• janset

    I think the argument is not on whose duty it is to protect the workers. If many are dying in the same construction site, firstly don’t compare it with a warzone and say that you are truly sorry for the people and their families who has lost their lives working.
    And than take a step back, talk with the people who ever can make a change. I think many people would be listening to what Zaha Hadid has to say.
    If she didn’t make these statements at all, I would think maybe she is trying but after reading this I see her as one of the responsibles.

    • rakhi

      right said she has the power and about 882 deaths at this site is very much questionable to all top heads.

  • Avishek

    Pathetic and Inhuman. We all know you are Dame Zaha Hadid. As an architect how can you stay away from these 832 death? They were preparing your brainchild. when it will be opened you will be called there, your website will flood with the pictures you will take all the glory and now you say its someone elses headache?

  • Vita

    I agree with Zaha Hadid, there is nothing to do with an architect. There are some major issues with health and safety on the site and those need to be resolved. Zaha Hadid did not put her words in a sentence correctly so it might seem she does not care. She defends herself as she has nothing to do with it and can’t do anything about it. People tend to twist things…. ohhhhh she compared it to a war zone, she is a horrible person!!!!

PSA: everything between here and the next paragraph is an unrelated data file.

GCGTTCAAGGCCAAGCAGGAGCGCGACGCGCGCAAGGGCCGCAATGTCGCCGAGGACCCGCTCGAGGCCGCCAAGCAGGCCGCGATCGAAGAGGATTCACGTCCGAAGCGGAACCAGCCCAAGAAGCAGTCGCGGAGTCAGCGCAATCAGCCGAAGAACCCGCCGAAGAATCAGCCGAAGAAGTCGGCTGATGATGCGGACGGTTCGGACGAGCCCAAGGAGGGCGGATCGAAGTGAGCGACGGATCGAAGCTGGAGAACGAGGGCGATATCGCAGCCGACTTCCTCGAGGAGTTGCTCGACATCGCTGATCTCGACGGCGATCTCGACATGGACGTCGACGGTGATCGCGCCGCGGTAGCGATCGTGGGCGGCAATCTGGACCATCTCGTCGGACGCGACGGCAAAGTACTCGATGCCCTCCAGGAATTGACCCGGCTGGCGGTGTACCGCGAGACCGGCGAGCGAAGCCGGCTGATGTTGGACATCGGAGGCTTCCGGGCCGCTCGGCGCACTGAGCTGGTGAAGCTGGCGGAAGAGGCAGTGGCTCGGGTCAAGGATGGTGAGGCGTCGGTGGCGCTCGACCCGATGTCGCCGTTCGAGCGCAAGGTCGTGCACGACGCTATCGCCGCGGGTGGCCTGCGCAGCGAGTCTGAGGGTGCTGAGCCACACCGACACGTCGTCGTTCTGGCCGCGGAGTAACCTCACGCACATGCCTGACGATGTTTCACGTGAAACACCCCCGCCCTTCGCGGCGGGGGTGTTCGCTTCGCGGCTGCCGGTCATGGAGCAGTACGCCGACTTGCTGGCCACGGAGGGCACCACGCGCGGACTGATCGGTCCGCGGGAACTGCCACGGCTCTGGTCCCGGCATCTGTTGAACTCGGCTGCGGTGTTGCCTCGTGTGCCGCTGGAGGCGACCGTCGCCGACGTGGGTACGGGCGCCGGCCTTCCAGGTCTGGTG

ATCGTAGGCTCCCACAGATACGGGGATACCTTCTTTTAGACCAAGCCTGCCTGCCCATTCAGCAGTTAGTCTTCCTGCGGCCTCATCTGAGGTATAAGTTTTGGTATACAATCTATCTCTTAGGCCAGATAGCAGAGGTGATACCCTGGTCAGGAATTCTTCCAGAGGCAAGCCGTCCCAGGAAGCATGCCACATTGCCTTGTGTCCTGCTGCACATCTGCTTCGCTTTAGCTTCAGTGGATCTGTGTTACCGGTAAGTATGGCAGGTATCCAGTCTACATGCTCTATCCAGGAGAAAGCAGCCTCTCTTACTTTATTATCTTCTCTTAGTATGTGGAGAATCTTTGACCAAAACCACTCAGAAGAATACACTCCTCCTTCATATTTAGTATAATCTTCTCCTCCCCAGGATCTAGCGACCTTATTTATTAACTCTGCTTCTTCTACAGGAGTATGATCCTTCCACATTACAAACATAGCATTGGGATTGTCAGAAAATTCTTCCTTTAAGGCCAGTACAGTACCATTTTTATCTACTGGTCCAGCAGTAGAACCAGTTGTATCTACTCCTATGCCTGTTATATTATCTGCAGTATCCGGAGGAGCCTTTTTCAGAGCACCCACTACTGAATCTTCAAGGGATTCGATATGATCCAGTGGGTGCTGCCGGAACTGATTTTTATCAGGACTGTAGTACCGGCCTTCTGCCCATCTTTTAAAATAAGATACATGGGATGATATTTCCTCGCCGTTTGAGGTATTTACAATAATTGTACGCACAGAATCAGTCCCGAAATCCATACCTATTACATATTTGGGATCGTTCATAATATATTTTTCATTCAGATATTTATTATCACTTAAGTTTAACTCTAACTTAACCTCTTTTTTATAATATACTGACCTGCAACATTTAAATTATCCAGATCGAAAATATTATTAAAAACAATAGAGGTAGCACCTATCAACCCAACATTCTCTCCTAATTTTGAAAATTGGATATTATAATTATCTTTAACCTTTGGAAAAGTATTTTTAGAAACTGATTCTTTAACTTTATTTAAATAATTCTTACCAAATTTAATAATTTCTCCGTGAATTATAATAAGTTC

• David Odom

      most every responsible and mature Architect understands the simple and professional task of architecture:
      “protect public health, safety, and welfare”
      Zaha, aside from being a hack-of-an-architect, conveys the degenerative attitude of many architects. Her statements are nothing less than embarrassing for herself and the profession.

    • Bsoh

      I agree that it is not the architect’s issue. If anything, engineering should be responsible. She did not say she is not concerned about it either; her answer was Yes when asked. But it is not something an architect could or should be accountable for.

  • Kai


    I’m an Architect, not a Saint.

  • Haya

    Hello, Yes I do beleive that it’s one of the Architect’s concern to look over the methods of construction and it’s workers, I am an Interior Design student myself and even though I am not like an Architect, I have the logic to think that if I ever wanted to design something that is extraordinary, and unique such as this stadium, I would definatly have to consider the safety of the workers and the people.